The Universal Notebook: Of patriots, politicos and military pawns

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Pompous plutocrat Donald Trump seems to be getting away with questioning whether Sen. John McCain, R-Arizona, who spent five years in a North Vietnamese prisoner-of-war camp, is a hero.

The Donald, who has never served anyone other than himself, says he prefers heroes who were not captured. I suppose he also prefers heroes who were not killed in action.

The way politicians make pawns of the U.S. military is perfectly disgusting. And the fact that Trump, a coxcomb who has made billions peddling casinos, condos and bimbos, is a front-runner in the Republican presidential primary speaks volumes about the GOP and its worship of money above all else.

Sen. Lindsey Graham, R-South Carolina, called Trump out on his unconscionable attack on McCain and Trump retaliated by giving out Graham’s personal phone number at a news conference. This is the kind of small-minded, mean-spirited behavior we have routinely seen from Gov. Paul LePage. It’s the way the new breed of nasty Republicans does business.

If military service were a prerequisite for the presidency, the field of 16 Republican wannabees would be winnowed down to Air Force veterans Graham or former Gov. Rick Perry of Texas. The Democratic nominee would have to be former Virginia Sen. Jim Webb, an Annapolis grad, Marine combat veteran and secretary of the Navy under Ronald Reagan.

Though it pains me to say so, in the rogue’s gallery of presidential suspects, the moderate Webb is starting to look good to me. If Trump is ever elected president of the United States, I will move to Canada.

In peacetime, an obsolete term now that the United States is in a constant state of war, only about one in 10 Americans serves in the military. So it is not unusual that only three of the presidential hopefuls are military veterans. And maybe it is just because such a small percentage of Americans have military backgrounds that politicians can get away with questioning the patriotism and heroism of veterans.

One of the all-time lows in veteran-bashing occurred in 2002, when Sen. Max Cleland, D-Georgia, who lost three limbs fighting in Vietnam, was attacked by his Republican opponent Rep. Saxby Chambliss with ads that morphed photos of Osama bin Laden and Saddam Hussein into a picture of Cleland. That sick ad was credited with securing Cleland’s defeat.

McCain said the Chambliss ad was “worse than disgraceful, it’s reprehensible.” Of course, two years earlier the GOP dirty tricks machine had run over McCain, helping George W. Bush win the South Carolina primary by portraying McCain as a crazy man who had abandoned veterans and fathered a black child.

The evil genius behind both the Cleland and McCain attacks was supposedly GOP ghoul Karl Rove. Rove denied involvement, but there is no denying that he ushered in the new age of underhanded mudslinging. What Rove realized is that it’s easy to be a highly effective political strategist if you have no moral conscience.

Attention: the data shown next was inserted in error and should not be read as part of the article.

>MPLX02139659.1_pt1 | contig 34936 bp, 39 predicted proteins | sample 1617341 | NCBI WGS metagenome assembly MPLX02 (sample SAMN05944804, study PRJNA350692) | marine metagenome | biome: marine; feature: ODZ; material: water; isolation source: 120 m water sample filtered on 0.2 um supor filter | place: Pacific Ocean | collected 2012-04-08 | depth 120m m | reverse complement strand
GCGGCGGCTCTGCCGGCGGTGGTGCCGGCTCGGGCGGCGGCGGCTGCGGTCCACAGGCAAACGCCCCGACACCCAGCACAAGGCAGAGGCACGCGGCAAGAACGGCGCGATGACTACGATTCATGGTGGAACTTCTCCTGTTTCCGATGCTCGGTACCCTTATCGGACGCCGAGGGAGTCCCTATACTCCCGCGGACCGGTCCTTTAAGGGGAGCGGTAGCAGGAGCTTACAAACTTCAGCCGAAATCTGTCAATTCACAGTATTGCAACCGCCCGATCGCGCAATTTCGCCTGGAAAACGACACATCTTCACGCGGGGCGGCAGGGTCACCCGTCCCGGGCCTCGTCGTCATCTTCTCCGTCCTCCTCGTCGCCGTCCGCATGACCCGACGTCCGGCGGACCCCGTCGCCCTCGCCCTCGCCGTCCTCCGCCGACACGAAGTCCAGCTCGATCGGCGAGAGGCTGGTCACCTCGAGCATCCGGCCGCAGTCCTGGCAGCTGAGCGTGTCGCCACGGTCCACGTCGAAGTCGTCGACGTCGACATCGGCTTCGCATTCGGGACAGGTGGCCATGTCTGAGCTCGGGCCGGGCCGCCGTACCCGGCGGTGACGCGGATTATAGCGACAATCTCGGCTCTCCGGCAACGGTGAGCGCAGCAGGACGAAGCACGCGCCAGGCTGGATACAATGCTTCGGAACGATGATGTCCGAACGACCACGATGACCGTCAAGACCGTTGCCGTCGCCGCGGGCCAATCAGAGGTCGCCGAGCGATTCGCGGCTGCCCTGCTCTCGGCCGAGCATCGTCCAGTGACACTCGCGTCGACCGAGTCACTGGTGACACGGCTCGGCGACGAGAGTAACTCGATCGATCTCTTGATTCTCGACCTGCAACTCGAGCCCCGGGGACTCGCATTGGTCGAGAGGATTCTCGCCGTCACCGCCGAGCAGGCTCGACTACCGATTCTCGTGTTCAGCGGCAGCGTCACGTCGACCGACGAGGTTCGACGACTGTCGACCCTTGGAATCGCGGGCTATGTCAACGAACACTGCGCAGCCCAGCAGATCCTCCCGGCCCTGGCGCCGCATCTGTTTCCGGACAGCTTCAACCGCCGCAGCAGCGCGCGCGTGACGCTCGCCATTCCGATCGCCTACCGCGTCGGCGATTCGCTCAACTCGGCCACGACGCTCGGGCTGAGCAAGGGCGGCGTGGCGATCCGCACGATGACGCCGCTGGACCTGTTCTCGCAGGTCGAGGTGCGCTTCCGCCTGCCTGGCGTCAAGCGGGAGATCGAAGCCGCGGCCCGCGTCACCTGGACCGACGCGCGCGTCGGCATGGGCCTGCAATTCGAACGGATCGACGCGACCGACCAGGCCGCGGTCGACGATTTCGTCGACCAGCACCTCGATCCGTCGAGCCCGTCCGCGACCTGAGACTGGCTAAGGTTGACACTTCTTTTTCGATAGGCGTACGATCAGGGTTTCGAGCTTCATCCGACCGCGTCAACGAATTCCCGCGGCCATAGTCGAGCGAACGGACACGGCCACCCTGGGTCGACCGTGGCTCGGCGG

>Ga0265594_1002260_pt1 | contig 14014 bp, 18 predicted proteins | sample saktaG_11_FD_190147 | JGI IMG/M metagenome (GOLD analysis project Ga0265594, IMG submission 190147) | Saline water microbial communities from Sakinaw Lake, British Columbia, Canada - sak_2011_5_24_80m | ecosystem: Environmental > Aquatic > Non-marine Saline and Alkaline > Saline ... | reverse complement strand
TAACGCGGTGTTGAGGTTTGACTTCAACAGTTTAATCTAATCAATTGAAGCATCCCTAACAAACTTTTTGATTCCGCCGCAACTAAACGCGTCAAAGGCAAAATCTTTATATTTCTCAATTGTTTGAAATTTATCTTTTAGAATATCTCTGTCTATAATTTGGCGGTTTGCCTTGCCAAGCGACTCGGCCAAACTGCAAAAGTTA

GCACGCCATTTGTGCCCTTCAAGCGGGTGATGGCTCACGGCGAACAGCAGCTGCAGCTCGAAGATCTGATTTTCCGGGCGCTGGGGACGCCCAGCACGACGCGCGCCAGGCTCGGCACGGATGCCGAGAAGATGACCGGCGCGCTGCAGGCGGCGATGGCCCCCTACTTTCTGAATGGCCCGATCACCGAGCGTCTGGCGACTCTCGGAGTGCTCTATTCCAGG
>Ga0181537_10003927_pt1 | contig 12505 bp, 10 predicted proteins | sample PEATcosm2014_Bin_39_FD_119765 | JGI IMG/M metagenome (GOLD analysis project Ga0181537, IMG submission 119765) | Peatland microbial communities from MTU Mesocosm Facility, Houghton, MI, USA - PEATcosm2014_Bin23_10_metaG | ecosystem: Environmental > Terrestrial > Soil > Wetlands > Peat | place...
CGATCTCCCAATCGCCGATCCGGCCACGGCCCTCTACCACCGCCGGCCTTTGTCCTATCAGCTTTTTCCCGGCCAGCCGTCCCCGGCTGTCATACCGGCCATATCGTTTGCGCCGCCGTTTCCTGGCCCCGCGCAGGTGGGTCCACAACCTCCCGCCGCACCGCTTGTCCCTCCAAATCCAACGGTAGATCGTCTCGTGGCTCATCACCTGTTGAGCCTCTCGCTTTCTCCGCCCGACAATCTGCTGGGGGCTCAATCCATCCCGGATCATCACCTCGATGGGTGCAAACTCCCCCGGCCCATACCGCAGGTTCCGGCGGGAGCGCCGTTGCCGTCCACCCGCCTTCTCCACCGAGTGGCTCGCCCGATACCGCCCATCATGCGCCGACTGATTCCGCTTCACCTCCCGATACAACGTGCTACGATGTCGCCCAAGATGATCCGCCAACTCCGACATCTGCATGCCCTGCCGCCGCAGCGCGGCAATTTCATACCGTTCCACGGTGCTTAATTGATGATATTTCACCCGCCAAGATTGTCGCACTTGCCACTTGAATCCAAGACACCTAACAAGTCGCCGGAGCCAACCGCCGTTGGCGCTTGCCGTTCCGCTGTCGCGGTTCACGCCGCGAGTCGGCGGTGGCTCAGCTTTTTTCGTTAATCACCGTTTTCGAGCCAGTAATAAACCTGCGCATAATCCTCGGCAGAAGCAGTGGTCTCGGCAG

In 2004, Rove’s soulless shade haunted Democratic Sen. John Kerry of Massachusetts with Swift Boat Veterans for Truth, a group of veterans who claimed Kerry was not a war hero and had not earned his combat medals. The Swift Boaters were proven wrong, but their strategy worked. “Swiftboating” has since come to mean the questioning of someone’s honesty and patriotism in a dishonest manner.

Republicans are now beating up on Secretary of State Kerry for the Iran nuclear deal. I have no idea whether the Joint Comprehensive Plan of Action is the best deal the U.S. could have gotten, but I do know that Kerry’s critics are some of the same folks who thumped the tub and waved the flag to invade Iraq, one of the biggest military blunders in U.S. history.

In an apparent bid to steal some attention from spotlight hog Trump, Ohio Gov. John Kasich, the latest GOP Me Too, played to the sunshine patriots on the right last week by rattling the sword of a ground war against ISIS. On an emotional level, the drums of war are hard to beat. But perhaps the governor doesn’t understand that American boots on the ground helped create the anarchy and power vacuum that gave rise to ISIS in the first place. The U.S. needs to get out of the Middle East and stay out.

In the political pathology of conservatism, all hawks are patriots, all rich men are to be admired, and all insults are just straight talk. That’s Trump’s appeal and that’s why we’re stuck with LePage.

But there is nothing patriotic about sending the military off to fight unwinnable wars, nothing admirable about making boatloads of money, and nothing straight about insulting military veterans.

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Freelance journalist Edgar Allen Beem lives in Brunswick. The Universal Notebook is his personal, weekly look at the world around him.